5 Walks and Hikes to View Hawaiian Petroglyphs

5  Walks and Hikes to View Hawaiian Petroglyphs 1Ancient Hawaiian culture dates back thousands of years where natives carved “Ki’i pohaku,” or petroglyphs, into stone. More than 100 stone carvings are located around the islands with some being easier to find than others. Puako, Big Island
The 233- acre Puako Petroglyph Archeological District contains over 3,000 Malama carvings. Petroglyphs include turtles, dogs, humans and weapon-like forms. It is believed that these are some of the oldest carvings in the Pacific due to its stick figure model. Petroglyphs are accessed from the Holoholokai beach park. Nu’uanu Petroglyph Park, Oahu
The petroglyphs are found in three sites along the Nu’uanu stream, behind the park’s cemetery and mausoleum. Approximately, 40 petroglyphs are found consisting of dog and human figures. Although no wild dogs existed on the island, legend follows the Dog Gods of the Ko’olau Mountains, and involves supernatural dog, Poki. Kahalu'u Beach Park, Big Island
These flat lava rock petroglyphs are best seen at low tide. High tide generally covers the rocks, making it unnoticeable. The human and abstract carvings are located 200 yards south of the park’s pavilion. A petroglyph depicting the defeat of Maui’s Chief Kamalalawalu is noticeable on the rocks at the southwestern corner of Keauhou Archaeological Complex. Ka'upulehu Petroglyphs, Big Island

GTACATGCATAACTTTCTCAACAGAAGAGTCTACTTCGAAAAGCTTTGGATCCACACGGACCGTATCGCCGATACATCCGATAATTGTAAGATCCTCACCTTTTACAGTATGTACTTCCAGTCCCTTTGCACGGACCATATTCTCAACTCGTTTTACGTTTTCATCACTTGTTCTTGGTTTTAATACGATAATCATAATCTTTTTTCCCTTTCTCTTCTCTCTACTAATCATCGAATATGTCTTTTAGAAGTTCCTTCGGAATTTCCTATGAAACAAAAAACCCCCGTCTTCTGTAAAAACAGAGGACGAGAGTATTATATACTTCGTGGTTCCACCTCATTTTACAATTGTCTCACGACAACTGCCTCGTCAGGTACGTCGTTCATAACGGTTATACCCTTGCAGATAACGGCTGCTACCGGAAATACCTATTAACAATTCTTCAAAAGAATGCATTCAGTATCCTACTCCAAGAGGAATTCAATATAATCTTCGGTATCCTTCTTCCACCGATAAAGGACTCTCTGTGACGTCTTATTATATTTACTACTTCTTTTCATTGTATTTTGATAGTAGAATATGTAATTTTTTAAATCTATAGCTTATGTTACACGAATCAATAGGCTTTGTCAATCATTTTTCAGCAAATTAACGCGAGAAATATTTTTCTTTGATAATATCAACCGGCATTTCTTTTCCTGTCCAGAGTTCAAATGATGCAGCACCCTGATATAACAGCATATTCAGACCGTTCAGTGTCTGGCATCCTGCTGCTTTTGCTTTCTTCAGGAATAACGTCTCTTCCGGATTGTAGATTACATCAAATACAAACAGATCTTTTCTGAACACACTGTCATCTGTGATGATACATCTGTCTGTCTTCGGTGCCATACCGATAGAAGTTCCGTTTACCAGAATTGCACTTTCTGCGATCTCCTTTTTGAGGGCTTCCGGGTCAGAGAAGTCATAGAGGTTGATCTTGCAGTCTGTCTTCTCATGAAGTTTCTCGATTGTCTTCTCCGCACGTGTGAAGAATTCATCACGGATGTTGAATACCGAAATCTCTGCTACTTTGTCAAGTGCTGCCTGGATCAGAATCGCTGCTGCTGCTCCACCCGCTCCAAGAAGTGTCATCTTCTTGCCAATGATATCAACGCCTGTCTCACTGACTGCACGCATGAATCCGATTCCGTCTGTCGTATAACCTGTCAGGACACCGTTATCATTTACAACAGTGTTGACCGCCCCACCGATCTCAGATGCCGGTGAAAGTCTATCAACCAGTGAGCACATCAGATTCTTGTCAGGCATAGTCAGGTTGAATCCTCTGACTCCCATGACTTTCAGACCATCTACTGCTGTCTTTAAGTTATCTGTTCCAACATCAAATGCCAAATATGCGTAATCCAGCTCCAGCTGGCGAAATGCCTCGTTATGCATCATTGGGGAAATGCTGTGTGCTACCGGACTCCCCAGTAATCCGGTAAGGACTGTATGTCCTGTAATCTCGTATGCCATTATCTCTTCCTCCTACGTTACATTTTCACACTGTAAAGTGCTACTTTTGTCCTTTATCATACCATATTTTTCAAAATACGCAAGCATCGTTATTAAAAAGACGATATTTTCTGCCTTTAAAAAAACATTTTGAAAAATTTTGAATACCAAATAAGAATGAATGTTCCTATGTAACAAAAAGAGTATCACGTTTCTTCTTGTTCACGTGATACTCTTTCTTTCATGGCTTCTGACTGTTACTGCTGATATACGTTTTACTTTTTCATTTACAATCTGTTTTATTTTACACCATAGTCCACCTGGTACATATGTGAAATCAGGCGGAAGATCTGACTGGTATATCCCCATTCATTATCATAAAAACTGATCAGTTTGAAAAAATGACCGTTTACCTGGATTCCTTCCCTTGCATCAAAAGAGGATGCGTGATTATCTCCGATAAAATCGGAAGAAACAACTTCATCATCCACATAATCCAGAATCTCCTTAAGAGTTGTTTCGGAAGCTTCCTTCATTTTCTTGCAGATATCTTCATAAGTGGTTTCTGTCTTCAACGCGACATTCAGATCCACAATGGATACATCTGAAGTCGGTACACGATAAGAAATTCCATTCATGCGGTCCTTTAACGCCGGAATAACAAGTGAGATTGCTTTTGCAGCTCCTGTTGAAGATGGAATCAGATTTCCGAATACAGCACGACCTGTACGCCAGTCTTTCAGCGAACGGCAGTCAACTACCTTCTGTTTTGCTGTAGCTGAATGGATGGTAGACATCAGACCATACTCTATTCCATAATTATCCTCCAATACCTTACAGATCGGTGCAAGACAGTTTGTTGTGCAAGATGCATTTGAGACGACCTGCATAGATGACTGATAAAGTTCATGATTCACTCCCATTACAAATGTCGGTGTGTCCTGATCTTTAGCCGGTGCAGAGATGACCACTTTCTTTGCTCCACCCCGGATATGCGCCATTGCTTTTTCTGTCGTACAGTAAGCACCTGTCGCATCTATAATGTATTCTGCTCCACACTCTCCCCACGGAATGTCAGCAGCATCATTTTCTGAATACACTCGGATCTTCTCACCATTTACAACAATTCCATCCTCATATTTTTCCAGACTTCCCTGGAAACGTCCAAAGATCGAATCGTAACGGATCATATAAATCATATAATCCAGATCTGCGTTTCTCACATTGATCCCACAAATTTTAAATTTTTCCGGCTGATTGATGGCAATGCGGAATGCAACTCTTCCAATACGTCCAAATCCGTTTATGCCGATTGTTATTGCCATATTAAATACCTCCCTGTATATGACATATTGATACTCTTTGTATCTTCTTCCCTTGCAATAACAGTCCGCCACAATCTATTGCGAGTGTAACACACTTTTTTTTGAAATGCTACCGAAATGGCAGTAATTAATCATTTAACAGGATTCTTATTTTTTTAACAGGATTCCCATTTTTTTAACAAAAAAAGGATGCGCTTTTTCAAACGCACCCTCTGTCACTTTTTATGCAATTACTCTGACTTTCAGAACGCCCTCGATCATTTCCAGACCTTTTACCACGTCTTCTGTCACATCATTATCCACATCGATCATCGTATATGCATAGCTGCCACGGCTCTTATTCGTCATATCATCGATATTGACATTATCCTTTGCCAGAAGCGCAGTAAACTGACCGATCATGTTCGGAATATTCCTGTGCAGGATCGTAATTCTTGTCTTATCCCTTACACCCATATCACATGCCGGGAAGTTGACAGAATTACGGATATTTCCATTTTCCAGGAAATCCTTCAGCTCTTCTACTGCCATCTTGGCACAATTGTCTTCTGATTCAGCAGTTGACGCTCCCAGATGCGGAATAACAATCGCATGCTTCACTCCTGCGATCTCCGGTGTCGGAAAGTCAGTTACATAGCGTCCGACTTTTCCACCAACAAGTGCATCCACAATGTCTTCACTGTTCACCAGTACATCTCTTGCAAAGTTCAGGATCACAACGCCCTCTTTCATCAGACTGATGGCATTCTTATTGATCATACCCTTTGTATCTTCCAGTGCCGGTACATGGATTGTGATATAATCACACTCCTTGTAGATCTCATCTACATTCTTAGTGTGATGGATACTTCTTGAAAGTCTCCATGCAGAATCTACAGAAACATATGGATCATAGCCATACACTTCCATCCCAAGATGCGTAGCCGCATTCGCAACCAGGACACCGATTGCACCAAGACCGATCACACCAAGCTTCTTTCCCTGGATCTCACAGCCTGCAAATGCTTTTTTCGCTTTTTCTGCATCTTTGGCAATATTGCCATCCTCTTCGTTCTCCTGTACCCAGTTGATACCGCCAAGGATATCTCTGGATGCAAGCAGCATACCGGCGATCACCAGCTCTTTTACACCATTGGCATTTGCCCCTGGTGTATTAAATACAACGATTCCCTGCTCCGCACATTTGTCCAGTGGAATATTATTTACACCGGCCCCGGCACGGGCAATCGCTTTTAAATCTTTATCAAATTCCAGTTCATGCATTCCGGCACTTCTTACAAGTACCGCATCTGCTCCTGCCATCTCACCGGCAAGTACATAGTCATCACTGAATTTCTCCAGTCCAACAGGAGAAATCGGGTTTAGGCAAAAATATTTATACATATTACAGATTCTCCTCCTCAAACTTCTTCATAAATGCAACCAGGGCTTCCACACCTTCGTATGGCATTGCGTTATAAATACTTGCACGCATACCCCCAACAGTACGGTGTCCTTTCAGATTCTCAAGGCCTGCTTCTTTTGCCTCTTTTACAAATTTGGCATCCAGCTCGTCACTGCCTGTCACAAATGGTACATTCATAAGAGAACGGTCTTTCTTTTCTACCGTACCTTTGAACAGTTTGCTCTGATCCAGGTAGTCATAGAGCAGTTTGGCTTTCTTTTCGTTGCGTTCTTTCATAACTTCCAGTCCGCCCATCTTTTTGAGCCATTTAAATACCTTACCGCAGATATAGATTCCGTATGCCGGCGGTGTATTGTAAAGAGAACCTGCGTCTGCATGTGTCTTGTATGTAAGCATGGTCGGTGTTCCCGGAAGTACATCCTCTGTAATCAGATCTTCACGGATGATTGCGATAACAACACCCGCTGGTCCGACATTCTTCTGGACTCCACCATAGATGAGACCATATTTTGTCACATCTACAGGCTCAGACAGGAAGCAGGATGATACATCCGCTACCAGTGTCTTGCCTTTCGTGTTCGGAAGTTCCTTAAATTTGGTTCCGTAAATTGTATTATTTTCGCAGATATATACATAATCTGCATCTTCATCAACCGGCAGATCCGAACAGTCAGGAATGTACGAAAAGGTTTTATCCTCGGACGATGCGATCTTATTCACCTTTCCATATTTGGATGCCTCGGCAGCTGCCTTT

These petroglyphs are located at Kona Village Resort, which showcase unique carvings not found anywhere else on the island. The carvings mainly depict sails, suggesting that this beach could have once offered a navigation school. The only way to see the petroglyphs is through a guided tour. Olowalu Petroglyphs, Maui
These carvings depict human, animal and canoe artwork etched into a rising cliff wall. To see the petroglyphs, travel south on Highway 30 to Kahului toward mile marker 15, looking for the Olowalu General Store. Take the dirt road located north of the water tower, behind the general store, toward Olowalu Valley. Drive ¼ mile and look for the large mound of rocks on the right. Here, a red handrail is present at the petroglyphs location, which start on the ground up to 60-feet in height.

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